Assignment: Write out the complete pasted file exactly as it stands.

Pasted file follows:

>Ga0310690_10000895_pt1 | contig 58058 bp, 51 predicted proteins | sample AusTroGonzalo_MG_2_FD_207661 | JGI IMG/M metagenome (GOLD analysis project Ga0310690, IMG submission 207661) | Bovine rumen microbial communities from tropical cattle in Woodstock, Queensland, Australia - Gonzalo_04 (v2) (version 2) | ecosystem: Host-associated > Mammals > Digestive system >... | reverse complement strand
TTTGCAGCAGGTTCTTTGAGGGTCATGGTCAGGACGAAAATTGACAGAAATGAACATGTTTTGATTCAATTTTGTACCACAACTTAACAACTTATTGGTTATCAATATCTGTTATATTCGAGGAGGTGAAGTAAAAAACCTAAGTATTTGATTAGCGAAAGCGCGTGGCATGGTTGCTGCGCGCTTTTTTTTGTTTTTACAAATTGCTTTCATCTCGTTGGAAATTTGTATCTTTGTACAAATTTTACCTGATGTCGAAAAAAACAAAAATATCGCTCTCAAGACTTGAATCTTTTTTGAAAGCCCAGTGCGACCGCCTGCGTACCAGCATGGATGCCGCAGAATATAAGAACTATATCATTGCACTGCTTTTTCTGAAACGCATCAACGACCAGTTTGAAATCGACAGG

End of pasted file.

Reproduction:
>Ga0310690_10000895_pt1 | contig 58058 bp, 51 predicted proteins | sample AusTroGonzalo_MG_2_FD_207661 | JGI IMG/M metagenome (GOLD analysis project Ga0310690, IMG submission 207661) | Bovine rumen microbial communities from tropical cattle in Woodstock, Queensland, Australia - Gonzalo_04 (v2) (version 2) | ecosystem: Host-associated > Mammals > Digestive system >... | reverse complement strand
TTTGCAGCAGGTTCTTTGAGGGTCATGGTCAGGACGAAAATTGACAGAAATGAACATGTTTTGATTCAATTTTGTACCACAACTTAACAACTTATTGGTTATCAATATCTGTTATATTCGAGGAGGTGAAGTAAAAAACCTAAGTATTTGATTAGCGAAAGCGCGTGGCATGGTTGCTGCGCGCTTTTTTTTGTTTTTACAAATTGCTTTCATCTCGTTGGAAATTTGTATCTTTGTACAAATTTTACCTGATGTCGAAAAAAACAAAAATATCGCTCTCAAGACTTGAATCTTTTTTGAAAGCCCAGTGCGACCGCCTGCGTACCAGCATGGATGCCGCAGAATATAAGAACTATATCATTGCACTGCTTTTTCTGAAACGCATCAACGACCAGTTTGAAATCGACAGG